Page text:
Through a number of tests (comparing with a fixed reference point) I noticed that my Pixhawk can have an altitude error of up to 9%. This meant that if I aimed to fly at an altitude of 100m I could in fact be flying at 91m. This is not always the case and sometimes the error is closer to 5% but I am sure its never much smaller than 5%. The error is always negative, it always flies lower than expected.
When we arm the copter the altitude displayed in MP resets to zero and after the flight, it is again back at zero so there doesn't seem to be a fixed offset. We have used auto-tune and all the control loops seems to be optimal since it handles very very stable.
I have read the datasheet of the barometric pressure sensor which states an accuracy of 10cm! Now I understand that the pressure and temperature changes while I fly but that is why there is a temperature sensor to help correct for this. Additionally there is also the Kalman filter which adds the GPS altitude and accelerometer derive height, which should produce very good results.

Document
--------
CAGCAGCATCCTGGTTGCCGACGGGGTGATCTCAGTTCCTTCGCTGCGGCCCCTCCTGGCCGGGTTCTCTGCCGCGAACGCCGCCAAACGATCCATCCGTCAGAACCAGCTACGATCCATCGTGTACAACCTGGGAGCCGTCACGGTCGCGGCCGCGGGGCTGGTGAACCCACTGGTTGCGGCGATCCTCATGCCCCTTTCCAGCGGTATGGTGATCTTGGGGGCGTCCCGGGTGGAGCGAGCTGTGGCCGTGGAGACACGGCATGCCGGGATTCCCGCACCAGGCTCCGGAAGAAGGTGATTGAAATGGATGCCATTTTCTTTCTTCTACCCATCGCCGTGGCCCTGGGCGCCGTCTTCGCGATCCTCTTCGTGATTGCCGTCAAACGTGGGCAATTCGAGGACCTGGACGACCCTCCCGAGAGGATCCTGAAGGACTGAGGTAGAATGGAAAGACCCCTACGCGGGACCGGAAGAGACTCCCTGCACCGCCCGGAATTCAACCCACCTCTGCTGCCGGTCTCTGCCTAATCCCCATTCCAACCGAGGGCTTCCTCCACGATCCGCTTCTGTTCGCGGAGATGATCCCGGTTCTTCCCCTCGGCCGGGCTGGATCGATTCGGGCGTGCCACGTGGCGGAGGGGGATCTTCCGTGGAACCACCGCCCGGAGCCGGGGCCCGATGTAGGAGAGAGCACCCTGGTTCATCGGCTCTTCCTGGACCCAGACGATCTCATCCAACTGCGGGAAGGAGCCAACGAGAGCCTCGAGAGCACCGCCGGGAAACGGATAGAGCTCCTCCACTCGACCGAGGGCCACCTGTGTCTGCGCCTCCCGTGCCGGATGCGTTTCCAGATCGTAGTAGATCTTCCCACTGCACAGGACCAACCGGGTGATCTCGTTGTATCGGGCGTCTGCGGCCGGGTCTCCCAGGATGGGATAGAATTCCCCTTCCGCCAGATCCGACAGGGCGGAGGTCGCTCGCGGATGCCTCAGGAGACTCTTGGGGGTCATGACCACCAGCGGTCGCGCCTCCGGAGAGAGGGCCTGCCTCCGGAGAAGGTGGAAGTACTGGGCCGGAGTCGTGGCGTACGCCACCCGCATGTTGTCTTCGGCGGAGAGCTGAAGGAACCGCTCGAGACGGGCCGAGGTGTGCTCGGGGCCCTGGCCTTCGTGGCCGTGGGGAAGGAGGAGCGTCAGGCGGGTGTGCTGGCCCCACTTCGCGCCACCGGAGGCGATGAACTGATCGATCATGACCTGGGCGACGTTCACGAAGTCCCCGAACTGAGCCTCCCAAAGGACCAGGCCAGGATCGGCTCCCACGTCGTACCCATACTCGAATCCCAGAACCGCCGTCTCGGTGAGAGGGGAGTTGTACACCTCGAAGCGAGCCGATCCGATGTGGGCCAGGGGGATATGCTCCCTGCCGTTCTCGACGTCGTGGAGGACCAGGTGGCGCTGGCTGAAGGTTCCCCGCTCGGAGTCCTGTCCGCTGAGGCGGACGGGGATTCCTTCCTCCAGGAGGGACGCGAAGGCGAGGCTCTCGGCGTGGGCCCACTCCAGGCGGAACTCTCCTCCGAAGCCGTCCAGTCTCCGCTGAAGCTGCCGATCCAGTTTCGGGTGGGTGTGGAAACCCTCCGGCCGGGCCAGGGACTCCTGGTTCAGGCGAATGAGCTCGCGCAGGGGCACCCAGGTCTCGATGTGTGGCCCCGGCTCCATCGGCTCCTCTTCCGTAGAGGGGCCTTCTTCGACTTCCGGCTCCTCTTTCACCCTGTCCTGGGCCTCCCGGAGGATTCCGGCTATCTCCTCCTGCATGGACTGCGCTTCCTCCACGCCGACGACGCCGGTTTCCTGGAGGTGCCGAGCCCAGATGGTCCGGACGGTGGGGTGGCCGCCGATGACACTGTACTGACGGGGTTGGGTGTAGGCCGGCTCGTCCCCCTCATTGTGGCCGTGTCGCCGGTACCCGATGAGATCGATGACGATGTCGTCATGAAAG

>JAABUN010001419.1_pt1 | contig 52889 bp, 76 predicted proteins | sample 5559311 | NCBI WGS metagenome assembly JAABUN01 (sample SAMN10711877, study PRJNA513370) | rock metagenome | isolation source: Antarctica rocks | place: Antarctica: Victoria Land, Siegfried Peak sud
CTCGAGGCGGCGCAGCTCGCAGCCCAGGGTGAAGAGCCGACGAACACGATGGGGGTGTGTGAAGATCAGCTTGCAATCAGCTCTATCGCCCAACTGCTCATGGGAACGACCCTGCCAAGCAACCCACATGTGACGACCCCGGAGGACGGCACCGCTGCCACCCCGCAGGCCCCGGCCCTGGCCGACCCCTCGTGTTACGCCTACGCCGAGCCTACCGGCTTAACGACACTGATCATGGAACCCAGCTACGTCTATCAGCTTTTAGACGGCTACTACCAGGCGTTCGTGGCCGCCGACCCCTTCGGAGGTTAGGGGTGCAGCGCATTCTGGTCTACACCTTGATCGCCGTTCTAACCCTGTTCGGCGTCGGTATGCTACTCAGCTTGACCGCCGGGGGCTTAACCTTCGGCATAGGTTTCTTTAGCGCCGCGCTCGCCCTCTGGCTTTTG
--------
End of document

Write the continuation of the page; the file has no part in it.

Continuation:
Surely I should be getting better accuracy? Has anyone experienced this and have some ideas how to increase the altitude accuracy?
I'm having basically the same issue. 117m barometer height from reference point, but proper survey says 128m. Did you end up finding a solution?
Still haven't found a real solution. One option is to log the raw pressure values and then convert it to height. This gives the 100% barometer height and not the one combined with the accelerometers and appears to be more accurate. But this means that you only know after the flight that your height was wrong. For now it seems that differential GPS would be the safest bet. We have bought a set of Piksi DGPS units to try it out. Still some work that needs to be done on these units and I am not sure if I will trust it as my primary source of altitude for flight. At the moment they also require an additional radio link to send the correction data to the on-board unit.